And for decades, that sound has been the prominent one in action. But while lesser composers can copy the methodology, they lack Zimmer’s talent at composing amazing themes. I chose “Roll Tide” as the highlight from the album because it gives the listener the fullest overview of all the amazing theme work Zimmer accomplished with this masterpiece, and hearing the entire seven minute cue is one of the most exhilarating experiences someone who loves music can have. Bonus points for the beautiful segue into “Eternal Father Strong to Save” at the end.
Co-Composed by Nick Glennie-Smith
While my head was telling me that “Crimson Tide” was the obvious number one pick, my heart kept telling me otherwise. In the end, I decided to follow the latter. If you’ve never heard “Chariot Race” before, that’s because you have the regular edition – the cue only exists on a special “Collector’s Edition” that was available at Wal Mart and is mostly filled with songs. But it is essential Zimmer and, for me, the best cue of his entire career. In other words, you need to track it down pronto if you have never heard it before.
I need to break down the reasons for this choice. First, why “The Prince of Egypt” and secondly why this cue in particular. As to the first, whatever your belief in a higher power may be, it is clear that this project unlocked something in Zimmer we have never seen before or since from him. His inspiration is clear in every note of music, and the themes he conjured here have never been topped – my favorite being the primary one for God himself. It’s music you will never forget once you hear it… music that will stay with you and haunt you for the rest of your life. And I mean that in the best way possible.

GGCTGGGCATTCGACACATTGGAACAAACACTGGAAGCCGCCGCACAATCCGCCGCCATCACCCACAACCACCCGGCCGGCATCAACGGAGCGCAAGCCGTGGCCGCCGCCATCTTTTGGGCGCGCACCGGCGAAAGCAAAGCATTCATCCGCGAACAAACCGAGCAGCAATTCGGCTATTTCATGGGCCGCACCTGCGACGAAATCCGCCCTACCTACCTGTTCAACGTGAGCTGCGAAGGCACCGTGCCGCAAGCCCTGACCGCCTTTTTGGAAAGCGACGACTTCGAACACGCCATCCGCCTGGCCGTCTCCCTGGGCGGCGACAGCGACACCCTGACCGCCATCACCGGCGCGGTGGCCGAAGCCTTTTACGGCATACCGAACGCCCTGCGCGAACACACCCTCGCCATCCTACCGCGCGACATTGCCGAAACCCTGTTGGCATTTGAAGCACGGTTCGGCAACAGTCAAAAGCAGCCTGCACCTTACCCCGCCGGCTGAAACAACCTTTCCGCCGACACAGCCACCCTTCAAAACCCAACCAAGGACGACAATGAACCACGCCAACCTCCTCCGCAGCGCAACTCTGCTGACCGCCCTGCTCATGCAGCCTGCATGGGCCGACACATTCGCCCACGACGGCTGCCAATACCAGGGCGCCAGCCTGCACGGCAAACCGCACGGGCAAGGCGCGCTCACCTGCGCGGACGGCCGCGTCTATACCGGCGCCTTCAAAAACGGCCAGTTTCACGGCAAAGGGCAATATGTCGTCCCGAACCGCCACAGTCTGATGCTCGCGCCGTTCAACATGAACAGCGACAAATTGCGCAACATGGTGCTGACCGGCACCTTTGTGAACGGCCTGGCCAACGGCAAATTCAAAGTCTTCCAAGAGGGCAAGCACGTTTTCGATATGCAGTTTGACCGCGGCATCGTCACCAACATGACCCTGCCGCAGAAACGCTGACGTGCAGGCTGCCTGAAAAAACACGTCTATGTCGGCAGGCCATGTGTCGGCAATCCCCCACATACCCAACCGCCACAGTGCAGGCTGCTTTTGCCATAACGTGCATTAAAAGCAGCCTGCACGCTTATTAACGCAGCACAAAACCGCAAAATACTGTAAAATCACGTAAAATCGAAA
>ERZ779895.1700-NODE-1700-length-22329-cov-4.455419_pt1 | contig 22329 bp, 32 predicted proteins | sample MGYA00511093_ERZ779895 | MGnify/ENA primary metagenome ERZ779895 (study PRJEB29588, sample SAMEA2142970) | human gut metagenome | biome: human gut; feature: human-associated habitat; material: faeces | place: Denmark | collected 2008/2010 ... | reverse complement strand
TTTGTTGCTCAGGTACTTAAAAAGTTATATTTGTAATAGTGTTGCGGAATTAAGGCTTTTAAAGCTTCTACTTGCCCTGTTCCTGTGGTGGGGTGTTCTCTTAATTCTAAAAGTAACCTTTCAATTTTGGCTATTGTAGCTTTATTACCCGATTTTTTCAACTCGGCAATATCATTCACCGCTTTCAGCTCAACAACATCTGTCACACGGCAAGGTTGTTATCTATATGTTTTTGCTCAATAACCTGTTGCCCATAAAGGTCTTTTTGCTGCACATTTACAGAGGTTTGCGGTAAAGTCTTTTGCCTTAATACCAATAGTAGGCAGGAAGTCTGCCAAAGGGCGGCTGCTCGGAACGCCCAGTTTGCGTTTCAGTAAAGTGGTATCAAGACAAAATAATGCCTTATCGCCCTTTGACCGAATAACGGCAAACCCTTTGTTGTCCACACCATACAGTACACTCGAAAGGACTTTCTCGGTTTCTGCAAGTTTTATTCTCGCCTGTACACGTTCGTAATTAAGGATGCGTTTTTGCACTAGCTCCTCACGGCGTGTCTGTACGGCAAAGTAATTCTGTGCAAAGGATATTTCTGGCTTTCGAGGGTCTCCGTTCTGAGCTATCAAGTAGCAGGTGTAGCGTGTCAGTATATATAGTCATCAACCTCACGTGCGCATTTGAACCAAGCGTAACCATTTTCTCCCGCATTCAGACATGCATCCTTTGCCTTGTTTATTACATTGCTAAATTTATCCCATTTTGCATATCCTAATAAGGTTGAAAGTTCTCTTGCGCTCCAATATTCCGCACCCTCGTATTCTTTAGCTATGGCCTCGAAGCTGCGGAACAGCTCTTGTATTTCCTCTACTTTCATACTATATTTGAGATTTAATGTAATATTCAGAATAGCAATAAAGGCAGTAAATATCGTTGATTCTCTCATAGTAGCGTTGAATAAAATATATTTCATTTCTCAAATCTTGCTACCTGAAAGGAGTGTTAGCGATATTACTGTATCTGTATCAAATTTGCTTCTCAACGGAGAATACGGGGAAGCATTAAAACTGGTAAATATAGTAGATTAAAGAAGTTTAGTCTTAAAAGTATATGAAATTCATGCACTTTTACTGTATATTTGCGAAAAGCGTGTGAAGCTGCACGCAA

Secondly, why this cue? For awhile, I was going to go with “Red Sea” and then “Burning Bush” became the favorite, but in the end nothing topped “Chariot Race.” The six-minute masterwork is divided into two distinct three-minute sections.
The first is the actual chariot race in the film, a blockbuster of a playful action cue that plays to all of Zimmer’s strengths. It’s pure adrenaline, building quickly and a joy to listen. Alone this cue would have probably made it to my top 15.
But then we have the second three minutes, which is the finale of the movie. Within it are all the major themes of the film (including instrumental versions of the “Deliver Us” song), culminating with the transcendent God theme that ends the cue with an explosion of musical bliss.
It’s a testament to Zimmer’s compositional excellence, his unmatched theme creation and the beauty of his melodies, all wrapped together. That’s why I chose it as the best cue in his filmography.
Film music… scratch that… music doesn’t get better.
Co-Composed by Harry Gregson Williams, Rupert Gregson-Williams and Klaus Badelt. Songs by Stephen Schwartz.
But what about you? What is your favorite piece of music from the maestro? Hit me up in the comments and let’s talk about all the reasons we love Hans Zimmer.